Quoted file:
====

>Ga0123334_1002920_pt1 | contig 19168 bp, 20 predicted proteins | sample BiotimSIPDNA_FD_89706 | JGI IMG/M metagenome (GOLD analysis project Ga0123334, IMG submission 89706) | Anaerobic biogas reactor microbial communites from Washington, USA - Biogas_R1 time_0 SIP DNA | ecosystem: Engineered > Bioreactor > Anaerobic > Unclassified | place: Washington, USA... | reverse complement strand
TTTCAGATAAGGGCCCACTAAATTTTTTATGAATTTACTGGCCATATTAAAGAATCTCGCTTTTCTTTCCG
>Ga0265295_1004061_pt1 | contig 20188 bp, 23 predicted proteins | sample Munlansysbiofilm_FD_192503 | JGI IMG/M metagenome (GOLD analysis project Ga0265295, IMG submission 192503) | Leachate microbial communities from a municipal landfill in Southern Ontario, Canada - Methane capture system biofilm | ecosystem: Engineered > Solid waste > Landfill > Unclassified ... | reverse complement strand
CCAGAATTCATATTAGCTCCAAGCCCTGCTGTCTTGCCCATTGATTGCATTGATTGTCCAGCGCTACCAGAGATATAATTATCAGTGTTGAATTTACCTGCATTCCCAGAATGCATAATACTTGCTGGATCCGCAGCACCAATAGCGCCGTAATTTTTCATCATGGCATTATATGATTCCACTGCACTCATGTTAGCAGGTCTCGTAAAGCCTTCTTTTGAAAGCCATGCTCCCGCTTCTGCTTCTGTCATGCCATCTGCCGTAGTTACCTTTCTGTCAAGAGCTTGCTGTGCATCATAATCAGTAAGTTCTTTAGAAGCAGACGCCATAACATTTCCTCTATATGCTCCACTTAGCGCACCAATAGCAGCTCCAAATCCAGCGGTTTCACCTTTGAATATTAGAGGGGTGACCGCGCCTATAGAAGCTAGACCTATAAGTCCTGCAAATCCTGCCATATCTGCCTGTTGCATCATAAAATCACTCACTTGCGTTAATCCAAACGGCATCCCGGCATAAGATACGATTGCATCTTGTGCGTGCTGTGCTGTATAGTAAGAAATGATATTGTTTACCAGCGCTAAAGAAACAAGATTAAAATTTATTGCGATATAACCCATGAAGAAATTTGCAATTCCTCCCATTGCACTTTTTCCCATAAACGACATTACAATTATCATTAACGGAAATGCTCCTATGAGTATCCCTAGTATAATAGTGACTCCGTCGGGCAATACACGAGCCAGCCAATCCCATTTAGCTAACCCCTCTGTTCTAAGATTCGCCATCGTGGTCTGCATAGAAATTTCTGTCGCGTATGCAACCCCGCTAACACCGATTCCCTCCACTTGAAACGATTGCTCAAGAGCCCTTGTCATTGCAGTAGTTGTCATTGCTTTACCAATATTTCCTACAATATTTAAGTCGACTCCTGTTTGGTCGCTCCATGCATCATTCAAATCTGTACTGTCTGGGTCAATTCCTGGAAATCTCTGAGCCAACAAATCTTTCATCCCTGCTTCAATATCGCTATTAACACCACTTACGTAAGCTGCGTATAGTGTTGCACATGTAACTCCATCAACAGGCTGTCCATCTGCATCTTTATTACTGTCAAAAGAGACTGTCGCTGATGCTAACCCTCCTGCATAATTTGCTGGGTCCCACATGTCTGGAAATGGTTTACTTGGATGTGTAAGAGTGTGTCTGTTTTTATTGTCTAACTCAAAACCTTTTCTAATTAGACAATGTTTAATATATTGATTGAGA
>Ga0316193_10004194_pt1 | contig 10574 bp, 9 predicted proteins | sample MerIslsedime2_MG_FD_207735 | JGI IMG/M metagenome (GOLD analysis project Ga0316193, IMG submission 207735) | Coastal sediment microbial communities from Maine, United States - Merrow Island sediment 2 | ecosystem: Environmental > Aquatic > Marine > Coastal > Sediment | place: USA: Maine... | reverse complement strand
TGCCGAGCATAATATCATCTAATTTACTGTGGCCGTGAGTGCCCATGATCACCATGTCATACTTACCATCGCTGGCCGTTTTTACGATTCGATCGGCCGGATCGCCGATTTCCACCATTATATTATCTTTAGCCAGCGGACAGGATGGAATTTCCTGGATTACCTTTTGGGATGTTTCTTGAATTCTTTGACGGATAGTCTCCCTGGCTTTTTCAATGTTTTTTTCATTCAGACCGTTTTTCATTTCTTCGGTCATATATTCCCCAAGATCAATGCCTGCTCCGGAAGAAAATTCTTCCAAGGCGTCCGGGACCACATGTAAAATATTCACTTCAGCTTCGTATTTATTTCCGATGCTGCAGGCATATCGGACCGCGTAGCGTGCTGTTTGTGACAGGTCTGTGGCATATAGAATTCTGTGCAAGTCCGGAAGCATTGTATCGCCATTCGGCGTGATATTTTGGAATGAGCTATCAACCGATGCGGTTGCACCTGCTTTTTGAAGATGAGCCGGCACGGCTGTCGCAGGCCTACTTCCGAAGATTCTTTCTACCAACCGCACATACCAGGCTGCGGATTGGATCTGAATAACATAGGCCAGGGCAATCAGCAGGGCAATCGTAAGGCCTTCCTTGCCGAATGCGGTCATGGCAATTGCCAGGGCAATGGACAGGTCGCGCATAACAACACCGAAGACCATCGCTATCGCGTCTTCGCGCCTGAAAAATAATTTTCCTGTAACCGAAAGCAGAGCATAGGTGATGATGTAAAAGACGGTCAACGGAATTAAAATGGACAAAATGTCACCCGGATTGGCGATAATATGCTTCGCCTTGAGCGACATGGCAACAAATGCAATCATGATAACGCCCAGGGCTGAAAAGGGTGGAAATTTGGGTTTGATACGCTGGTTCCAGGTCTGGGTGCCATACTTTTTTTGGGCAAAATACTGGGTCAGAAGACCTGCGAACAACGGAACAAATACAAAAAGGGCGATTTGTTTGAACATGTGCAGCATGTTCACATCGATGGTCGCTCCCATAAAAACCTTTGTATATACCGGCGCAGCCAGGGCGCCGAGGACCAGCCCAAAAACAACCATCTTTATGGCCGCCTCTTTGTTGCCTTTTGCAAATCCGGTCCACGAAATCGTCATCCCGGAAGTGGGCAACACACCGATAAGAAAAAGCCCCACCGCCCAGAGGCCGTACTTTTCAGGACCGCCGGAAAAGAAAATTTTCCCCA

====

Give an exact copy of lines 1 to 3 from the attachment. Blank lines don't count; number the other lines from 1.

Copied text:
>Ga0123334_1002920_pt1 | contig 19168 bp, 20 predicted proteins | sample BiotimSIPDNA_FD_89706 | JGI IMG/M metagenome (GOLD analysis project Ga0123334, IMG submission 89706) | Anaerobic biogas reactor microbial communites from Washington, USA - Biogas_R1 time_0 SIP DNA | ecosystem: Engineered > Bioreactor > Anaerobic > Unclassified | place: Washington, USA... | reverse complement strand
TTTCAGATAAGGGCCCACTAAATTTTTTATGAATTTACTGGCCATATTAAAGAATCTCGCTTTTCTTTCCG
>Ga0265295_1004061_pt1 | contig 20188 bp, 23 predicted proteins | sample Munlansysbiofilm_FD_192503 | JGI IMG/M metagenome (GOLD analysis project Ga0265295, IMG submission 192503) | Leachate microbial communities from a municipal landfill in Southern Ontario, Canada - Methane capture system biofilm | ecosystem: Engineered > Solid waste > Landfill > Unclassified ... | reverse complement strand